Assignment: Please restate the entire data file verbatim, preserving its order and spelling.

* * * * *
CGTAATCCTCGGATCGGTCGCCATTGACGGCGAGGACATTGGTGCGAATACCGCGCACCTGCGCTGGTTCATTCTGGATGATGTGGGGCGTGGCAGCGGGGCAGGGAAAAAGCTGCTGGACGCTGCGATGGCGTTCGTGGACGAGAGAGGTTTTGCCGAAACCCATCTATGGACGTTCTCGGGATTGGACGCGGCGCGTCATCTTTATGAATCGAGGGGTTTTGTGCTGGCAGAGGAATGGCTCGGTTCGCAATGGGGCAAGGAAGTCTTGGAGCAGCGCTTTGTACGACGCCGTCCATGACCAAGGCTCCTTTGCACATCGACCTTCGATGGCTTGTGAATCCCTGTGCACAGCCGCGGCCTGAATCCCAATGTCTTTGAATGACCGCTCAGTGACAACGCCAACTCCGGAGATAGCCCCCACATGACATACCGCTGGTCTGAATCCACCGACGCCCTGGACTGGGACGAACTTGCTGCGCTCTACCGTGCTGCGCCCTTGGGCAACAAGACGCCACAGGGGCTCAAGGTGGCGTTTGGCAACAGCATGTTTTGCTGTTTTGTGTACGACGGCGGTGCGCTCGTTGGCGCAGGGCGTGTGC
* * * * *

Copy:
CGTAATCCTCGGATCGGTCGCCATTGACGGCGAGGACATTGGTGCGAATACCGCGCACCTGCGCTGGTTCATTCTGGATGATGTGGGGCGTGGCAGCGGGGCAGGGAAAAAGCTGCTGGACGCTGCGATGGCGTTCGTGGACGAGAGAGGTTTTGCCGAAACCCATCTATGGACGTTCTCGGGATTGGACGCGGCGCGTCATCTTTATGAATCGAGGGGTTTTGTGCTGGCAGAGGAATGGCTCGGTTCGCAATGGGGCAAGGAAGTCTTGGAGCAGCGCTTTGTACGACGCCGTCCATGACCAAGGCTCCTTTGCACATCGACCTTCGATGGCTTGTGAATCCCTGTGCACAGCCGCGGCCTGAATCCCAATGTCTTTGAATGACCGCTCAGTGACAACGCCAACTCCGGAGATAGCCCCCACATGACATACCGCTGGTCTGAATCCACCGACGCCCTGGACTGGGACGAACTTGCTGCGCTCTACCGTGCTGCGCCCTTGGGCAACAAGACGCCACAGGGGCTCAAGGTGGCGTTTGGCAACAGCATGTTTTGCTGTTTTGTGTACGACGGCGGTGCGCTCGTTGGCGCAGGGCGTGTGC